IECIndependent Ethics Committee
ITTIntention to Treat
KEKCantonal Ethics Committee Zürich
LOCFLast Observation Carried Forward
LPLVLast Patient Last Visit
OSSSOrgan Specific Symptom Score
PPPer Protocol
SAESerious Adverse Event
VASVisual Analogue Scale

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Figure 1. Study design of the combined human and animal trial. Prior to immunization of their cats, participants performed a baseline assessment of their allergic symptoms using the HypoScore (OSSS and petting time) and GWSS. In the course of the study, they performed the provocation test every four weeks and recorded their general symptoms weekly without provocation using the GWSS. Cats received three injections of 100 µg Fel-CuMV (HypoCatTM) at intervals of three weeks (in study weeks 4, 7 and 10) subcutaneously. Cat sera were collected at baseline, week 10, and week 27.
Figure 1. Study design of the combined human and animal trial. Prior to immunization of their cats, participants performed a baseline assessment of their allergic symptoms using the HypoScore (OSSS and petting time) and GWSS. In the course of the study, they performed the provocation test every four weeks and recorded their general symptoms weekly without provocation using the GWSS. Cats received three injections of 100 µg Fel-CuMV (HypoCatTM) at intervals of three weeks (in study weeks 4, 7 and 10) subcutaneously. Cat sera were collected at baseline, week 10, and week 27.
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Figure 2. Organ specific symptom score (OSSS) after provocation. (A) Individual OSSS with SEM of participants (n = 9) at baseline versus week 24 at the end of the study. (B) Mean OSSS with SEM of participants (n = 9) at baseline and over the course of the study. (C) Individual mean OSSS with SEM comparing baseline (weeks 1–3, n = 3) vs. treatment period (weeks 8, 12, 16, 20 and 24, n = 5). (D) Individual mean OSSS (n = 9) with SEM comparing baseline (n = 3, weeks 1–3) vs. treatment period (n = 5, weeks 8, 12, 16, 20 and 24). Statistical significances were obtained by an exact Wilcoxon matched-paired signed rank test. Possible OSSS values from 0–30.
Figure 2. Organ specific symptom score (OSSS) after provocation. (A) Individual OSSS with SEM of participants (n = 9) at baseline versus week 24 at the end of the study. (B) Mean OSSS with SEM of participants (n = 9) at baseline and over the course of the study. (C) Individual mean OSSS with SEM comparing baseline (weeks 1–3, n = 3) vs. treatment period (weeks 8, 12, 16, 20 and 24, n = 5). (D) Individual mean OSSS (n = 9) with SEM comparing baseline (n = 3, weeks 1–3) vs. treatment period (n = 5, weeks 8, 12, 16, 20 and 24). Statistical significances were obtained by an exact Wilcoxon matched-paired signed rank test. Possible OSSS values from 0–30.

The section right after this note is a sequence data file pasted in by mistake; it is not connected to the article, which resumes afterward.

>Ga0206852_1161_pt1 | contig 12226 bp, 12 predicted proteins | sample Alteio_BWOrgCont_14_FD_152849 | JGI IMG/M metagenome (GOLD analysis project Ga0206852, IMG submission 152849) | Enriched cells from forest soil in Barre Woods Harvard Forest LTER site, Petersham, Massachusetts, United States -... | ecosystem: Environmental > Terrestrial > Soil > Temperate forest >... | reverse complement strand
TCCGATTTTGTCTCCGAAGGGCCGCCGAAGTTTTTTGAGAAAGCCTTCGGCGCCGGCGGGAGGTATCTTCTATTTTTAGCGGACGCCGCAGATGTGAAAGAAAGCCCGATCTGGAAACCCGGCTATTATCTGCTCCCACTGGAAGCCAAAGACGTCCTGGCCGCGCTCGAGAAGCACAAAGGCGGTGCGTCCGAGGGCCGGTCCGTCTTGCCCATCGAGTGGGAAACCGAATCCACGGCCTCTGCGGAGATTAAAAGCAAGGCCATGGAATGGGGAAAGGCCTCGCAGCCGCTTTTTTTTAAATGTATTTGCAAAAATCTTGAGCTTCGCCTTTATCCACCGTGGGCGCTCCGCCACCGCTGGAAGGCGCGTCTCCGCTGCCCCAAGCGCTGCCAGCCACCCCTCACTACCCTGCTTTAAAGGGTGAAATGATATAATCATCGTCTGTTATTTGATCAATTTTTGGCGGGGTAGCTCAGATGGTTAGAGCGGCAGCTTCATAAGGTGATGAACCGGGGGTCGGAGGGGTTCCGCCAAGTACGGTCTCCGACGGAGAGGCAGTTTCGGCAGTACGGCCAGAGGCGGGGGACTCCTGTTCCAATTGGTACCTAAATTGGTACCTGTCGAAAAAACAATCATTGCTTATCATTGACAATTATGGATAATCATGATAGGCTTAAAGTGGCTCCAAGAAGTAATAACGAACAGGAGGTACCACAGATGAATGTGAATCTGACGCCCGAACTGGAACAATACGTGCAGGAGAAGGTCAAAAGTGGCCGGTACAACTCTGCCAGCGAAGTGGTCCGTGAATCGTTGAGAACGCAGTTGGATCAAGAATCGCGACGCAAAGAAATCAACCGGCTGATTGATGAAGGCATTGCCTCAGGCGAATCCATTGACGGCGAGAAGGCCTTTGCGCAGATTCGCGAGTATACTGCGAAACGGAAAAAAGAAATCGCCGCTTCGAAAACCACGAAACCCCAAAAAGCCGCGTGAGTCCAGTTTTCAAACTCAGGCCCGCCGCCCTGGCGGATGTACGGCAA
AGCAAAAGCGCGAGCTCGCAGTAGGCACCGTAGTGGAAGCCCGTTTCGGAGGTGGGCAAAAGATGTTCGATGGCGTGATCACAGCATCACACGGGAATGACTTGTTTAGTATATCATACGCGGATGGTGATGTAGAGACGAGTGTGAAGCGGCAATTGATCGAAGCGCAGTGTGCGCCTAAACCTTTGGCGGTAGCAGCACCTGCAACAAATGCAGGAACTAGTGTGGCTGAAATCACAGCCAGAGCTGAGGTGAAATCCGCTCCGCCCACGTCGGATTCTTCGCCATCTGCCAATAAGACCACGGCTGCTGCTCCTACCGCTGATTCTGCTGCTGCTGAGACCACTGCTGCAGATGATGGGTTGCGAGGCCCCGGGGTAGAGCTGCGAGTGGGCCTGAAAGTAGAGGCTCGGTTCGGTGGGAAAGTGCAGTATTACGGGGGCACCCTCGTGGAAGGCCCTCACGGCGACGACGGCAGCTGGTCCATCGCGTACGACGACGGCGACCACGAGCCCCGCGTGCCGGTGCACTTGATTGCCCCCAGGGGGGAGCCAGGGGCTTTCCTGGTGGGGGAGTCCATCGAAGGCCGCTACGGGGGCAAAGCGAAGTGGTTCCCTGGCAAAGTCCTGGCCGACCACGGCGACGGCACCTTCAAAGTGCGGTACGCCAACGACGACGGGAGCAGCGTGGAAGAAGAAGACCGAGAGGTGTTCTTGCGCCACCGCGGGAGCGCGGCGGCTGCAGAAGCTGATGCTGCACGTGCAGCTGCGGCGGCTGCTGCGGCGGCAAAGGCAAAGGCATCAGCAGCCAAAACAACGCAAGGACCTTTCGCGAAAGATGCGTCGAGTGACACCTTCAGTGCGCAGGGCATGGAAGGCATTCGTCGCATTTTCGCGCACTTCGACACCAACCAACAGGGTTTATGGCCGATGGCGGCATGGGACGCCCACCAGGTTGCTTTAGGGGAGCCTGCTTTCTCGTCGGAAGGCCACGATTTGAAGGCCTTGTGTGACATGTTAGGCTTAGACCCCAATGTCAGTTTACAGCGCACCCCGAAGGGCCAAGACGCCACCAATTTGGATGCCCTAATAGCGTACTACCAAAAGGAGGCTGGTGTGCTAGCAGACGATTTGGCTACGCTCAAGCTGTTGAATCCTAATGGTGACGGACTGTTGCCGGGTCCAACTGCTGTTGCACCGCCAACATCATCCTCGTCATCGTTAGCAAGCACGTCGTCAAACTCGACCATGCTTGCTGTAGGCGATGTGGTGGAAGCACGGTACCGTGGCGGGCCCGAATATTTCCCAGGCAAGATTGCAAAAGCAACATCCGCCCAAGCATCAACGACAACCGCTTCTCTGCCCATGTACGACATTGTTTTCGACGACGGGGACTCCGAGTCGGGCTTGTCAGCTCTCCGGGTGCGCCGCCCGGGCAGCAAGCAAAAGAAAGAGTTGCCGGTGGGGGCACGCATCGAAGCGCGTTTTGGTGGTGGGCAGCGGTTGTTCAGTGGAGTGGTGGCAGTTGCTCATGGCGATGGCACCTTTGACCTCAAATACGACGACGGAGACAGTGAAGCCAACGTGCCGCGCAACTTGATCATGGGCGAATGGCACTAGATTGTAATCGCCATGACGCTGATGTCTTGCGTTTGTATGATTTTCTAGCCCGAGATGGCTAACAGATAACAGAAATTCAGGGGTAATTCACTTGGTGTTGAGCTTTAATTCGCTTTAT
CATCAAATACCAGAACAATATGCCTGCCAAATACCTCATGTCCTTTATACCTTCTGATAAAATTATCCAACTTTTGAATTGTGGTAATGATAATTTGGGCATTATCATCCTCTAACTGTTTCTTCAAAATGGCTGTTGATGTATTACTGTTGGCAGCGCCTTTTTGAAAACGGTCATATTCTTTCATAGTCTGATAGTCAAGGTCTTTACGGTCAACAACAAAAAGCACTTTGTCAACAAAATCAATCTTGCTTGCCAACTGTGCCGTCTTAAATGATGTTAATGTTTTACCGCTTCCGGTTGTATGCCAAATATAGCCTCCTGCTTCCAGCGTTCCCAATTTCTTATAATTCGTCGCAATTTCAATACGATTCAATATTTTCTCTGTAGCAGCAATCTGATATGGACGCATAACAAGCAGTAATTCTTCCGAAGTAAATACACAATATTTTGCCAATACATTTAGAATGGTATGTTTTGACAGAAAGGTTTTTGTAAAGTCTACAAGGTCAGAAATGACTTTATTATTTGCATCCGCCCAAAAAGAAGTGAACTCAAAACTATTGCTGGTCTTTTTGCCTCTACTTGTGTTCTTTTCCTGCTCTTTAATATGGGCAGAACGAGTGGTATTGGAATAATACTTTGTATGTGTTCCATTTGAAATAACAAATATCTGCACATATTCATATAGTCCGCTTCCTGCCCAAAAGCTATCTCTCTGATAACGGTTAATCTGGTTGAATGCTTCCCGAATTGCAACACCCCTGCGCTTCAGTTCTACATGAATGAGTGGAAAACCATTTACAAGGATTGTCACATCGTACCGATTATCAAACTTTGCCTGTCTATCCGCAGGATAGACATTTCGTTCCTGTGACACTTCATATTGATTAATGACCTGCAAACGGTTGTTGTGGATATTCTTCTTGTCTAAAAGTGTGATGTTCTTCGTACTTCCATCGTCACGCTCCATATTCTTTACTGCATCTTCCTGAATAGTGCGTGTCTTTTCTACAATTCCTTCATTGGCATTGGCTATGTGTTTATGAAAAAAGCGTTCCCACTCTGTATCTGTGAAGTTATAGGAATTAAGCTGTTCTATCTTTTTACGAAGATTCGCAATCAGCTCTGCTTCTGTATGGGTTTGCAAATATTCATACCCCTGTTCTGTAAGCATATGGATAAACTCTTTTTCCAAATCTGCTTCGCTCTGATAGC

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Figure 3. Time of petting as part of the provocation test. (A) Mean petting time with SEM in seconds of nine participants comparing baseline (n = 3) versus week 24 at the end of the study. (B) Individual mean petting time with SEM in seconds at baseline (n = 3, weeks 1–3) compared to treatment period (n = 5, weeks 8, 12, 16, 20 and 24). (C) Factor of changed petting time for each participant shown as ratio of the mean timepoints during treatment (n = 5, weeks 8, 12, 16, 20 and 24) to mean baseline time (n = 3, weeks 1–3). (D) Change in % of the mean petting time with SEM of nine participants during the treatment period in weeks 8, 12, 16, 20 and 24 compared to mean baseline in weeks 1–3. Statistical significances were obtained by an exact Wilcoxon matched-paired signed rank test.
Figure 3. Time of petting as part of the provocation test. (A) Mean petting time with SEM in seconds of nine participants comparing baseline (n = 3) versus week 24 at the end of the study. (B) Individual mean petting time with SEM in seconds at baseline (n = 3, weeks 1–3) compared to treatment period (n = 5, weeks 8, 12, 16, 20 and 24). (C) Factor of changed petting time for each participant shown as ratio of the mean timepoints during treatment (n = 5, weeks 8, 12, 16, 20 and 24) to mean baseline time (n = 3, weeks 1–3). (D) Change in % of the mean petting time with SEM of nine participants during the treatment period in weeks 8, 12, 16, 20 and 24 compared to mean baseline in weeks 1–3. Statistical significances were obtained by an exact Wilcoxon matched-paired signed rank test.